Program

Jun 07, 2013

OVERVIEW

Job Corps is an education and training program designed to help disadvantaged youth between 16 and 24 to become “more responsible, employable and productive citizens.” Program components include academic education, health education, health care, vocational training, job placement, and counseling services; additionally, a subset of youth participate in a dormitory-style residential living component. A long-term experimental evaluation of Job Corps found several positive impacts on participants, including:  reduced arrest and conviction rates; reduced reliance on public assistance; higher paying jobs; higher levels of employment; and increased levels of educational attainment and job training. The impact of the program on earnings fades after four years, except among young adults. Job Corps has not been found to impact birth rates, college attendance, or substance use. A cost-benefit analysis found that the costs of Job Corps were greater than the value of the benefits.

DESCRIPTION OF PROGRAM

Target population: Disadvantaged youths and young adults aged 16 to 24

Job Corps is an education and training program that provides academic education, vocational training, residential living, health care services, counseling, and job placement assistance to participants. To be eligible for Job Corps, applicants have to satisfy 11 criteria, including being between 16 and 24 years of age, being a legal U.S. resident, being economically disadvantaged, being free of serious behavioral problems, needing additional training or education, having a clean health history, and having an adequate child care plan.

The Department of Labor (DOL) administers the Job Corps program through a national office and six regional offices (as of 2006). Services are delivered by Job Corps Centers, which are operated by private contractors, the U.S. Department of Agriculture, or the U.S. Department of the Interior. The majority of participants live at the Job Corps center while in the program. There is no set duration of the program, but participants typically enroll for eight months on average.

Academic education is provided through centers that are run by private contractors of the Department of Agriculture. Educational services include remedial education, driver educations, GED courses, and home and family living. Vocational training services are provided through centers or through national labor organizations. These services include training in the business and clerical, health, construction, culinary arts, and building/apartment maintenance fields. Some sites offer residential living facilities that include meals, entertainment, sports and recreation, and social skills training. Health care and health education offered through Job Corps includes medical and dental exams and treatment as well as instruction on basic hygiene and self care. Job Corps includes counseling services to help program participants plan their educational and vocational activities and offer support and motivation. Placement contractors such as state employment offices, private contractors, or Job Corps centers offer job placement assistance including interviewing and resume writing services. These contractors also distribute the stipend that students receive after leaving the program, called a readjustment allowance.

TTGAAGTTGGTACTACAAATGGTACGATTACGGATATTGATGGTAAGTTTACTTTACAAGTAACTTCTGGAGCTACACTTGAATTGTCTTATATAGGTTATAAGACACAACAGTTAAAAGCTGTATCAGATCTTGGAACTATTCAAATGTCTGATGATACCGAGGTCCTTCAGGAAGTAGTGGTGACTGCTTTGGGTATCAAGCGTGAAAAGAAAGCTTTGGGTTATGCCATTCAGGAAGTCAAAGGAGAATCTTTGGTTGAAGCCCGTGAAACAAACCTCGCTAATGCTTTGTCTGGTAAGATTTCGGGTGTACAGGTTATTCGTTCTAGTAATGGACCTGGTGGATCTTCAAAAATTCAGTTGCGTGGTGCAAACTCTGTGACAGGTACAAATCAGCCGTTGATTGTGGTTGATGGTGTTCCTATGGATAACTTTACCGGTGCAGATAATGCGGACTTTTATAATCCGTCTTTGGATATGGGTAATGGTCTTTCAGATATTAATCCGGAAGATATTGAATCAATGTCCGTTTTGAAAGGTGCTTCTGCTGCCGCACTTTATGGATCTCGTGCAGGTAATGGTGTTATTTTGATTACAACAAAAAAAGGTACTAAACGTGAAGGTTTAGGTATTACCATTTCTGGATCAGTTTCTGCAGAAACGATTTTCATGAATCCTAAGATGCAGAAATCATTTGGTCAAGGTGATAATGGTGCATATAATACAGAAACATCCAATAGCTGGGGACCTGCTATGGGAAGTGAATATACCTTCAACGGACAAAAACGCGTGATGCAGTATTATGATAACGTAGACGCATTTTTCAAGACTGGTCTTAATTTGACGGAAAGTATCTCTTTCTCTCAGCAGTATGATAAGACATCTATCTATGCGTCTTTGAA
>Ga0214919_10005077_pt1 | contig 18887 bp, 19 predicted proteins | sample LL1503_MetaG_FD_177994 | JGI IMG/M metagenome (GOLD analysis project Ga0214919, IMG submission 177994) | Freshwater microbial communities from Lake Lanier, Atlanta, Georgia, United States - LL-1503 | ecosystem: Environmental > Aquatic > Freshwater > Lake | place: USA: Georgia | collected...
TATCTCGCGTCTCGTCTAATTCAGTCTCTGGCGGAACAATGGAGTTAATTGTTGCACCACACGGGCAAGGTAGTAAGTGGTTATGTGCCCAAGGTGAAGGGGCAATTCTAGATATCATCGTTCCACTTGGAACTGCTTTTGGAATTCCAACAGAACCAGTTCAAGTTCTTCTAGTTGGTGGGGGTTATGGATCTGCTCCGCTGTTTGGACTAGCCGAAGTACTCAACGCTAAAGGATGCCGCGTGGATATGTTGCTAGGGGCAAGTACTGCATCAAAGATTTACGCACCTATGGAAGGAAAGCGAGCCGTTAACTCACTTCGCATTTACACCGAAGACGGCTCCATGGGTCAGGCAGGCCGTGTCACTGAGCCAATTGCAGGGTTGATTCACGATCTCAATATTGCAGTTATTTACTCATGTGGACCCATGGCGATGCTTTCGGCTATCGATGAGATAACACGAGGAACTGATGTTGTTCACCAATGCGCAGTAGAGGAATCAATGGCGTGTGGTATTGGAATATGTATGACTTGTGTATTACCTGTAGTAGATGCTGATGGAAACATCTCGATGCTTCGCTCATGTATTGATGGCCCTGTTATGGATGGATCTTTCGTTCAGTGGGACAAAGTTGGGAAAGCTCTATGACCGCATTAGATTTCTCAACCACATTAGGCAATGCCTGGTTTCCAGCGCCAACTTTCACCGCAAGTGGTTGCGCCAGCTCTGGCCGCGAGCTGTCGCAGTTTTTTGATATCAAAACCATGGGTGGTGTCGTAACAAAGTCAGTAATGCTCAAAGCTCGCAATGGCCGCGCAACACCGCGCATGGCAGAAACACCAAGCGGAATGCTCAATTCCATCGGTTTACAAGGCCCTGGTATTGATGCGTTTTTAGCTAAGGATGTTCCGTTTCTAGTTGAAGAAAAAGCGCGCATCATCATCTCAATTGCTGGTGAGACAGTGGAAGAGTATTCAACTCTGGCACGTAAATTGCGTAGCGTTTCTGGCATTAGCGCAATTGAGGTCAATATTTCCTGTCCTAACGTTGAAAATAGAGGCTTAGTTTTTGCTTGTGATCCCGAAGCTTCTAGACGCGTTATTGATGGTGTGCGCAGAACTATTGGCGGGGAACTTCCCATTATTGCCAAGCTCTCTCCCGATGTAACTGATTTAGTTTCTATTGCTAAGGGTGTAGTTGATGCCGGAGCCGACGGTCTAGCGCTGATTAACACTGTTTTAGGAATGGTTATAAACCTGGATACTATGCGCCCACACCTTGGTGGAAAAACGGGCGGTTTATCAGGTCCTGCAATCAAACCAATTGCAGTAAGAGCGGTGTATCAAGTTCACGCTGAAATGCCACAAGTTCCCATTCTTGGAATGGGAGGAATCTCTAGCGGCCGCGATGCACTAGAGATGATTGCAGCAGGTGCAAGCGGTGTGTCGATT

As of 2006, Job Corps was being delivered at 120 centers nationwide and serving more than 60,000 new enrollees annually.

Cost effectiveness analysis using adjusted survey data on earnings suggest that the program cost is greater than the benefit by $10,200 per participant.

EVALUATION(S) OF PROGRAM

Study 1:  Schochet, P. (1998). National Job Corps Study: Characteristics of Youths Served by Job Corps. Princeton, NJ:  Mathematica Policy Research, Inc.

Schochet, P., Brughardt, J., & Glazerman, S. (2000). National Job Corps Study: The short-term impacts of Job Corps on participants’ employment and related outcomes. Washington, DC: U.S. Department of Labor, Employment and Training Administration.

Evaluated population: This evaluation includes 11,787 youth who completed the study’s 30-month follow-up interview. At baseline, this sample was 60 percent male, more than 70 percent racial or ethnic minorities (50 percent African American), and most had dropped out of high school (80 percent). Half of the sample lived in single-parent households at age 14. Eighty percent of the sample had work experience, typically in low wage jobs (an average wage of $5 an hour).